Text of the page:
The Background Of Mineral Eyeshadow
January 3, 2012 in beauty
Women and men have used mineral eyeshadow and other forms of makeup to enhance their features, the eyes in particular, and to augment their appearance for millennia. The Book of Ezekiel mentions face painting in the Old Testament and there is evidence from Egyptian burials dating back as early as 10,000 years BC. Used on the upper lid, makeup provides both color and depth.
In Ancient Egypt as today, women have used a black powder known as kohl to outline their eyes, stave off eye infections, reduce glare and improve their eyesight. The kohl that they used then was a blend of burnt almonds, copper, malachite, antimony, ash and ochre.
Between 800 and 700 years BC, the Greeks had a substance called ‘fucus’, which they made from lapis luzuli and malachite, crushed and powdered to produce vivid blue and green eye shadows. This and other cosmetics at the time formed a significant part of the Greek economy.
With the expansion of their empire, the Romans were introduced to the Iranians who, like the Egyptians, used kohl to fend off the attentions of the evil eye. They adapted the sacred oils for use in sexual practices. Eventually, they discovered medicinal and spiritual uses for the materials.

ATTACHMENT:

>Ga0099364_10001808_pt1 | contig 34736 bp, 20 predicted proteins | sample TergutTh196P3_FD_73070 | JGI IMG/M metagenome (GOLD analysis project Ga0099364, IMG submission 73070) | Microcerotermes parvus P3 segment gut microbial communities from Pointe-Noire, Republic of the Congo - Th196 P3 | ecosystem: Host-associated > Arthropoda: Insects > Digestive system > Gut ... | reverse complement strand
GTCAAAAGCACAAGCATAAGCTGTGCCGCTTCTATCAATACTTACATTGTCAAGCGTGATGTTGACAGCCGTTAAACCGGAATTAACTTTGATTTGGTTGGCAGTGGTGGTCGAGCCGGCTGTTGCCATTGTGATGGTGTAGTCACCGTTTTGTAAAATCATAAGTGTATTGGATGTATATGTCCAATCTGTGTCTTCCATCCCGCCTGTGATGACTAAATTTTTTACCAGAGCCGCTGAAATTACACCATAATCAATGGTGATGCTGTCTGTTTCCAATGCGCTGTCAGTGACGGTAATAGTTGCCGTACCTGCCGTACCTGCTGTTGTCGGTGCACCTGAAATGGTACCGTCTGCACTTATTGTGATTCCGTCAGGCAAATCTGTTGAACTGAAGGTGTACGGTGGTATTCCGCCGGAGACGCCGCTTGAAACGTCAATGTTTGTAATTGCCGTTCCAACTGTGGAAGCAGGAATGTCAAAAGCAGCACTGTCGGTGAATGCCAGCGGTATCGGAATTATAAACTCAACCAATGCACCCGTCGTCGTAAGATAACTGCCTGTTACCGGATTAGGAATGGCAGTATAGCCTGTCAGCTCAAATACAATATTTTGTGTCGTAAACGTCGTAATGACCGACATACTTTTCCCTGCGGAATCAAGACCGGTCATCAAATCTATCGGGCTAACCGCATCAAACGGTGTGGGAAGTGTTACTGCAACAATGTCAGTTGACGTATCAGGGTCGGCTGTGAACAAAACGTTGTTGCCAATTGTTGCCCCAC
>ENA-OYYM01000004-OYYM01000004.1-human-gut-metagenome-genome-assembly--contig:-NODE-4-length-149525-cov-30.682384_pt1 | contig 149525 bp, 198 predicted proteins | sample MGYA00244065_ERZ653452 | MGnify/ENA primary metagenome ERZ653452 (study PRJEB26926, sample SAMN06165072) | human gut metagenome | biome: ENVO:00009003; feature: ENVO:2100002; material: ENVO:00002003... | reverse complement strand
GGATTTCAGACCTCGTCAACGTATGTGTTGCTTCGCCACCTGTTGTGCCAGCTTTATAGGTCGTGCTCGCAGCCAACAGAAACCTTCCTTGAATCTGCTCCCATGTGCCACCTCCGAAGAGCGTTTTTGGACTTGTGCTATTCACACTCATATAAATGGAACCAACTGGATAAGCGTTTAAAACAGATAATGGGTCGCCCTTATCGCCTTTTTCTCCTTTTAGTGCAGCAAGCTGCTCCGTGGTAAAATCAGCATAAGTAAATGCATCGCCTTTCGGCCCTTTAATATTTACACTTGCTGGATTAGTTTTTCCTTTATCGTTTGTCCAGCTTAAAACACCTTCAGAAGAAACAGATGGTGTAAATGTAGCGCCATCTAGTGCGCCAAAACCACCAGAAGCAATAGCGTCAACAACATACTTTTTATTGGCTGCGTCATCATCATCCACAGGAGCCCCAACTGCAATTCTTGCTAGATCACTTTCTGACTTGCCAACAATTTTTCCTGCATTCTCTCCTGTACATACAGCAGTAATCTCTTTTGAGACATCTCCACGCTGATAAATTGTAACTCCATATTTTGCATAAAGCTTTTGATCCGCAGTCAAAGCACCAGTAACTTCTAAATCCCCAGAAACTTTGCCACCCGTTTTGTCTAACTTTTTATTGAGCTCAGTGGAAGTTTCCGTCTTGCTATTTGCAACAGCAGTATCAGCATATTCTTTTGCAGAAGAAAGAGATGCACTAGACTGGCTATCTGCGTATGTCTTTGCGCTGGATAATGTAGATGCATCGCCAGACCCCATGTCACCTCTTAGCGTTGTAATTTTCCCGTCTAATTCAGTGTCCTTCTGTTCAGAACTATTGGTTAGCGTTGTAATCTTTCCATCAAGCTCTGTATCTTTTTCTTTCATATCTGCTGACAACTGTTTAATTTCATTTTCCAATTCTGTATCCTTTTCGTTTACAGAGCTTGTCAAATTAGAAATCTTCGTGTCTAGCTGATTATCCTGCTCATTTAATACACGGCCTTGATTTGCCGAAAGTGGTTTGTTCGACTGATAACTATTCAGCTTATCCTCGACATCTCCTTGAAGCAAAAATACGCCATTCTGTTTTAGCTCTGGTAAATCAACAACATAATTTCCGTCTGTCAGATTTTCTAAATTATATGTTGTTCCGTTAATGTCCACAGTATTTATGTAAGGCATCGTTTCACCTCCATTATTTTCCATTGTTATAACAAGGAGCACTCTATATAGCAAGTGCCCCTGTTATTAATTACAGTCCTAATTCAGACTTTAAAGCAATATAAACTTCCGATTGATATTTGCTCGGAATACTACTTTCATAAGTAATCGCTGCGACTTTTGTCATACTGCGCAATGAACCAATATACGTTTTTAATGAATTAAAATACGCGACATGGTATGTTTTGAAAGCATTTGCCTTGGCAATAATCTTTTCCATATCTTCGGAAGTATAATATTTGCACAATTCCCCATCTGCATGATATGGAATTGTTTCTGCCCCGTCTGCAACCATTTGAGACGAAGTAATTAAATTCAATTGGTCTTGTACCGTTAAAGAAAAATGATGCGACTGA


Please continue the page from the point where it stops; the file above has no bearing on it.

In Bronze Age India, kohl was used by everyone, including infants, to repel glare, bacterial infection as well as the evil eye. Then, kohl was made of lead and antimony. The use of this substance spread to Morocco and other African countries. Safer starting materials are used in modern kohl.
Modern mineral eyeshadow is available in every color imaginable to match hair color, outfit and mood. The sky is the limit in the cosmetic universe and there is almost nothing that can’t be powdered, pressed and used as makeup. Dry powder may be brushed on the lids, or it may be dampened with water for a more vibrant effect.
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